Floods and Droughts - 19 of 18
Floods and Droughts FAQs - 18 Found
Several types of data can be collected to assist hydrologists predict when and where floods might occur:
- Monitoring the amount of rainfall occurring on a realtime basis
- Monitoring the rate of change in river stage on a realtime basis, which can help indicate the severity and immediacy of the threat
- Knowledge about the type of storm producing the moisture, such as duration, intensity and areal extent, which can be valuable for determining possible severity of the flooding
- Knowledge about the characteristics of a river's drainage basin, such as soil-moisture conditions, ground temperature, snowpack, topography, vegetation cover, and impermeable land area, which can help to predict how extensive and damaging a flood might become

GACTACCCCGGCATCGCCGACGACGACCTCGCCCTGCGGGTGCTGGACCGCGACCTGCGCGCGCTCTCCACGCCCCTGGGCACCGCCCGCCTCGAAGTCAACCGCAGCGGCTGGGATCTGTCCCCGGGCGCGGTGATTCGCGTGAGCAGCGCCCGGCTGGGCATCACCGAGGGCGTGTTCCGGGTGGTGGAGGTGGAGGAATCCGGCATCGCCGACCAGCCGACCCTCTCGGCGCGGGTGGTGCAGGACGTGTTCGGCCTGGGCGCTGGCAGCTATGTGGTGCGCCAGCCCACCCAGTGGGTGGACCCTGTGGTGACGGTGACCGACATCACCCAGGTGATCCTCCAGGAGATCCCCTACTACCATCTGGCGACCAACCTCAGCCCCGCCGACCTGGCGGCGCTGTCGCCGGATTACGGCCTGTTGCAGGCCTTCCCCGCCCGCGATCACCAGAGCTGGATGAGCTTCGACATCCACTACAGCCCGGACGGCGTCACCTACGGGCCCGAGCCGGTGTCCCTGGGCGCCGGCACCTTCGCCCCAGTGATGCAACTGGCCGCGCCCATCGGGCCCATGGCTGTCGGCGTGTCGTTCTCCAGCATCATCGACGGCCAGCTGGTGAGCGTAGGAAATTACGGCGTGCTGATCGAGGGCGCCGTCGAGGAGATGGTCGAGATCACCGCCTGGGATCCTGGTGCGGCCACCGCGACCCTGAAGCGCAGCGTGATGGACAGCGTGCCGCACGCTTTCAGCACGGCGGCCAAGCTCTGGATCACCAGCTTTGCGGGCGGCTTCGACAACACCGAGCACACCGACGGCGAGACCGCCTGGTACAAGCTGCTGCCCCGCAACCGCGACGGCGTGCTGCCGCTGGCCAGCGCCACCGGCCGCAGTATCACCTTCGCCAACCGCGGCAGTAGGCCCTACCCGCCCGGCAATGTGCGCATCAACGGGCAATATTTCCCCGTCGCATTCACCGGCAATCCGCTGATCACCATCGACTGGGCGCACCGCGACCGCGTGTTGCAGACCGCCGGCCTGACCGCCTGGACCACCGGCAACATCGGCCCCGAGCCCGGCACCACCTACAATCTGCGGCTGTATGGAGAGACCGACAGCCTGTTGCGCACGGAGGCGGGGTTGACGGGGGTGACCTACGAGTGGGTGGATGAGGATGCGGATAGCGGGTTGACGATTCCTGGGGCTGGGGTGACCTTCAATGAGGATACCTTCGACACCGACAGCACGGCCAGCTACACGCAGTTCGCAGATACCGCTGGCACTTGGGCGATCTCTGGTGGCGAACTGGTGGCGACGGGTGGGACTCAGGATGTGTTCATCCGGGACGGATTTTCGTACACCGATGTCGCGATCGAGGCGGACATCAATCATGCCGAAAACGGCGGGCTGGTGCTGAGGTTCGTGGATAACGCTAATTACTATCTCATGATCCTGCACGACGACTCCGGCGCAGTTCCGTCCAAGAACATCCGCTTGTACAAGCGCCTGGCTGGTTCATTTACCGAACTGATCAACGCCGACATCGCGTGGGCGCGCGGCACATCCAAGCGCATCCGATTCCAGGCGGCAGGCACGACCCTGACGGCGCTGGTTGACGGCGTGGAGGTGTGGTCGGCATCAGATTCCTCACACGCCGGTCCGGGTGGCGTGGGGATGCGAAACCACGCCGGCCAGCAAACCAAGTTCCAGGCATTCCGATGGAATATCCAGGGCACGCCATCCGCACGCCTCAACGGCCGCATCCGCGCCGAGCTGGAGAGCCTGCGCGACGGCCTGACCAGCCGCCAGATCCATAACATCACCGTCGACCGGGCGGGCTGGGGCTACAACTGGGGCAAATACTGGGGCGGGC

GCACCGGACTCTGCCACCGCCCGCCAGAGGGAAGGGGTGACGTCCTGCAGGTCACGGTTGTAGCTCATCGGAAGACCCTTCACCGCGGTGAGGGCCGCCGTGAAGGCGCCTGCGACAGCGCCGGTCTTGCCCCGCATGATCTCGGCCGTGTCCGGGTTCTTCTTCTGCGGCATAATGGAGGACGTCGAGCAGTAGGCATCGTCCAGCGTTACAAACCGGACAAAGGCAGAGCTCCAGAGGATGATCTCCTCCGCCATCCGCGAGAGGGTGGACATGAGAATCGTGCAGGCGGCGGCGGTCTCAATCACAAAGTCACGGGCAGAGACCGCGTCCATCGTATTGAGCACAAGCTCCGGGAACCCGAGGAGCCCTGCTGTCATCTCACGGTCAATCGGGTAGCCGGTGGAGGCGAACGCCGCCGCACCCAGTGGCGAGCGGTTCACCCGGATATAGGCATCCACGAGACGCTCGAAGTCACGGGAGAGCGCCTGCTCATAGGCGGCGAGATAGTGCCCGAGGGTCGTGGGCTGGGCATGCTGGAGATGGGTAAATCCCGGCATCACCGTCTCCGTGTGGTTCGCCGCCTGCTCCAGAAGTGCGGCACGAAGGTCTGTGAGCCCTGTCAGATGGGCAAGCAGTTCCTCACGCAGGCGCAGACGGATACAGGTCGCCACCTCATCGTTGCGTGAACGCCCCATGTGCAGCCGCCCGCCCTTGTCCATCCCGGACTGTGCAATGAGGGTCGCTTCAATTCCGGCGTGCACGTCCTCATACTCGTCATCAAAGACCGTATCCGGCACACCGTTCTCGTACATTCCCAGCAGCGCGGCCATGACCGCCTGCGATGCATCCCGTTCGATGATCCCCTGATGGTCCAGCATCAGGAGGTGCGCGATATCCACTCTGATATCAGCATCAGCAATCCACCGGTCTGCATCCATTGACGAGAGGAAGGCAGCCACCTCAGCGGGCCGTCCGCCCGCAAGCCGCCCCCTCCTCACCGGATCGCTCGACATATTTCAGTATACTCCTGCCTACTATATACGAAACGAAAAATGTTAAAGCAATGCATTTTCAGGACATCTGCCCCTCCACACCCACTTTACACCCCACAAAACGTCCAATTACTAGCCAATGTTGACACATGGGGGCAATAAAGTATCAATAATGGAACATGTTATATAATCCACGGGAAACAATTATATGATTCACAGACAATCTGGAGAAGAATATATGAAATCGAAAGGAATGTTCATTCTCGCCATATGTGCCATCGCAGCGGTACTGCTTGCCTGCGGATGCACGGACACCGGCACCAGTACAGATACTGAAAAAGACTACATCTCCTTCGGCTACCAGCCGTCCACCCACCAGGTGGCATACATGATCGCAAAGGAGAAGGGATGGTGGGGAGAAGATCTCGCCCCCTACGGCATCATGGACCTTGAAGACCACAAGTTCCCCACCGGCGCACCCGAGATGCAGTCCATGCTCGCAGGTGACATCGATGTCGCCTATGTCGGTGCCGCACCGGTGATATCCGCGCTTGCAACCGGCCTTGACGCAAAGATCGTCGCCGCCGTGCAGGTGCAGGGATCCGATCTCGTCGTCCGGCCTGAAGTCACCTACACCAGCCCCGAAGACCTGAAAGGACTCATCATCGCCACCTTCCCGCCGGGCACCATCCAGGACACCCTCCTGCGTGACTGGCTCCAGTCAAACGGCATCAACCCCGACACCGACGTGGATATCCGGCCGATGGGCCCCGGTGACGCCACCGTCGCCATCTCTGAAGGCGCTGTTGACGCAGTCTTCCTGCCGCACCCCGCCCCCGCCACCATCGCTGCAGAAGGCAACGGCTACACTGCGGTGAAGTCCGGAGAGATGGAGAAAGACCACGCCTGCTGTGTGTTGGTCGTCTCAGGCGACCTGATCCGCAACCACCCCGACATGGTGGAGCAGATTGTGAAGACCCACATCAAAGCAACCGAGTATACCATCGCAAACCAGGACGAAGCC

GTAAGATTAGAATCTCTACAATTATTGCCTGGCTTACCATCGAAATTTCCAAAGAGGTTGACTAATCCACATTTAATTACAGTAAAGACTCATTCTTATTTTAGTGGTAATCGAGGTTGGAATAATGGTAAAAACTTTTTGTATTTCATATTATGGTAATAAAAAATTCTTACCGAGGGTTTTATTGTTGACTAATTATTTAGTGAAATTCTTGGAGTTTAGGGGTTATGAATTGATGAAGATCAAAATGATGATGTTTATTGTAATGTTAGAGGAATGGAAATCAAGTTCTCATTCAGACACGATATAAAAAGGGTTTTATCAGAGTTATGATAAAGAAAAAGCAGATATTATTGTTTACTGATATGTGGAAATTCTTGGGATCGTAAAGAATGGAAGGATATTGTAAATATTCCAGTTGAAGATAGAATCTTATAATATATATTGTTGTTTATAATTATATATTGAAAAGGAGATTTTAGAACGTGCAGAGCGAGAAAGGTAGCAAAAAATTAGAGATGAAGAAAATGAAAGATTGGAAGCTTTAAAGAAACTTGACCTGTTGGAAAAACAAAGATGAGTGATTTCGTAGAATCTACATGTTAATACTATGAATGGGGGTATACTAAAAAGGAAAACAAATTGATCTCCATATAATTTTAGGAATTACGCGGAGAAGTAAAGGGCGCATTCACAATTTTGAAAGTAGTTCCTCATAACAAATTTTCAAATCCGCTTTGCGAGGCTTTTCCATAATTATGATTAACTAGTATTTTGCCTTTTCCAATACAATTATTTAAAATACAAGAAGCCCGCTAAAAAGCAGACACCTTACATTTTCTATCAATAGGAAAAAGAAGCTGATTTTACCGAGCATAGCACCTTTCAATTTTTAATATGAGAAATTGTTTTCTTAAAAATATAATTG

The National Weather Service collects and interprets rainfall data throughout the United States and issues flood watches and warnings as appropriate. The National Weather Service uses statistical models and flood histories to try to predict the results of expected storms. The USGS maintains a network of streamflow-gaging stations throughout the country for which the discharge and stage are monitored. Flood estimation maps are generally produced by estimating a flood with a certain recurrence interval or probability and simulating the inundation levels based on flood plain and channel characteristics.